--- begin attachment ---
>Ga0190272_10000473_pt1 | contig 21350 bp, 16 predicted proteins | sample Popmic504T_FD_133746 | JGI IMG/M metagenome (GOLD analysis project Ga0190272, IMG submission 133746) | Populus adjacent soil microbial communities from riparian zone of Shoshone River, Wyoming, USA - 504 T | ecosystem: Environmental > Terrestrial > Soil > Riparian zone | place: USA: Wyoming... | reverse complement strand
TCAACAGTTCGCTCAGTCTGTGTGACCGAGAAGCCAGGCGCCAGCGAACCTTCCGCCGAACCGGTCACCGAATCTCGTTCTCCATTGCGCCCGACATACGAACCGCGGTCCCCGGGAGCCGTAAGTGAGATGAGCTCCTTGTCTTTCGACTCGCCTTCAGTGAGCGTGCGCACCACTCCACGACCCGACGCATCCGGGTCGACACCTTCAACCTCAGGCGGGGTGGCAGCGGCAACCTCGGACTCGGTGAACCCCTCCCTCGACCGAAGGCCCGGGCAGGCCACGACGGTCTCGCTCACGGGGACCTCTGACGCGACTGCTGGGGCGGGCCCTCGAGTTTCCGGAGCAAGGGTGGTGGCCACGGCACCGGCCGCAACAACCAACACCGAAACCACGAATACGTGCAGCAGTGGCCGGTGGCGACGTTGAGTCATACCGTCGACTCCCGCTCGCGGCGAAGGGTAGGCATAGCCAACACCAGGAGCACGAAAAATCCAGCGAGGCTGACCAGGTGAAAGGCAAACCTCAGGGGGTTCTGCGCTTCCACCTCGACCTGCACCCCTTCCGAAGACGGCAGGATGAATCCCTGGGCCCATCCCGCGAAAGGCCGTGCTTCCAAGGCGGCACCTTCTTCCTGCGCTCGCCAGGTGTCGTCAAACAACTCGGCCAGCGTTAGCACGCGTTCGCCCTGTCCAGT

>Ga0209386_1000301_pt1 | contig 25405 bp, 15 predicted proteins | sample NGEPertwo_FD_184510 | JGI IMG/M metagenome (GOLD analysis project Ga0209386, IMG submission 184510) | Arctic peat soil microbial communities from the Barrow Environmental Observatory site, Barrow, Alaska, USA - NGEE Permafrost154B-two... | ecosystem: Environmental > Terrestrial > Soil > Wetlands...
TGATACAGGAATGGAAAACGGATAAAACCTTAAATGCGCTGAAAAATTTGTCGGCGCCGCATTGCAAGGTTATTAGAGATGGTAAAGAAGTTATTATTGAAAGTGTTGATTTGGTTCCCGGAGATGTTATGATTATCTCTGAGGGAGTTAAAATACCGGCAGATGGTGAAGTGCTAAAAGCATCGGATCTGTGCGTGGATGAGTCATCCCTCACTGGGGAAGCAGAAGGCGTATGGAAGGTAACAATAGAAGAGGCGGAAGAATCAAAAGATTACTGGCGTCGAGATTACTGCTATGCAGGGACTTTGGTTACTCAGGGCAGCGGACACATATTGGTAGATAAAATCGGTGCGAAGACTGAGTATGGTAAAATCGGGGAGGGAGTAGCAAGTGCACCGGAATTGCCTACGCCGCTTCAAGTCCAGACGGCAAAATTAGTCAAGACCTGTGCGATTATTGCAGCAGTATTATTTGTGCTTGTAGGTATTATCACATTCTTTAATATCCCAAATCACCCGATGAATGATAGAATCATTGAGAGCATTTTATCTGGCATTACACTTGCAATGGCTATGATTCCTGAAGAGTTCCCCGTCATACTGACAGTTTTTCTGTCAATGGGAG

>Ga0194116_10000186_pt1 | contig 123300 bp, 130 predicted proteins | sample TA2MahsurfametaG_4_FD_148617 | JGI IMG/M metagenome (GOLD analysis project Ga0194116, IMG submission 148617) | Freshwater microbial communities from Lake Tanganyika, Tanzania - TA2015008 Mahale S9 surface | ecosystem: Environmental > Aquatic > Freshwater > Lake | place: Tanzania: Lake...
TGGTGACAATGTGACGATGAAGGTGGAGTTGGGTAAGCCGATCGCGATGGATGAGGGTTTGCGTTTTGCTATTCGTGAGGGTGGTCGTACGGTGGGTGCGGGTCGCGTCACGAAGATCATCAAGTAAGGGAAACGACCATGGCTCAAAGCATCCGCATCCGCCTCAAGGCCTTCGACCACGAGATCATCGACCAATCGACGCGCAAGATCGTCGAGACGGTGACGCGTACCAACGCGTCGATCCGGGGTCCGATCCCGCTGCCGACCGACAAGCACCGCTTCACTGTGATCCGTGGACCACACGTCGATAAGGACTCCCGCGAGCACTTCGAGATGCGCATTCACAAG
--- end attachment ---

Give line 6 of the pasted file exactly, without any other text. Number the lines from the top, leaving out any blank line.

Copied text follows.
TGGTGACAATGTGACGATGAAGGTGGAGTTGGGTAAGCCGATCGCGATGGATGAGGGTTTGCGTTTTGCTATTCGTGAGGGTGGTCGTACGGTGGGTGCGGGTCGCGTCACGAAGATCATCAAGTAAGGGAAACGACCATGGCTCAAAGCATCCGCATCCGCCTCAAGGCCTTCGACCACGAGATCATCGACCAATCGACGCGCAAGATCGTCGAGACGGTGACGCGTACCAACGCGTCGATCCGGGGTCCGATCCCGCTGCCGACCGACAAGCACCGCTTCACTGTGATCCGTGGACCACACGTCGATAAGGACTCCCGCGAGCACTTCGAGATGCGCATTCACAAG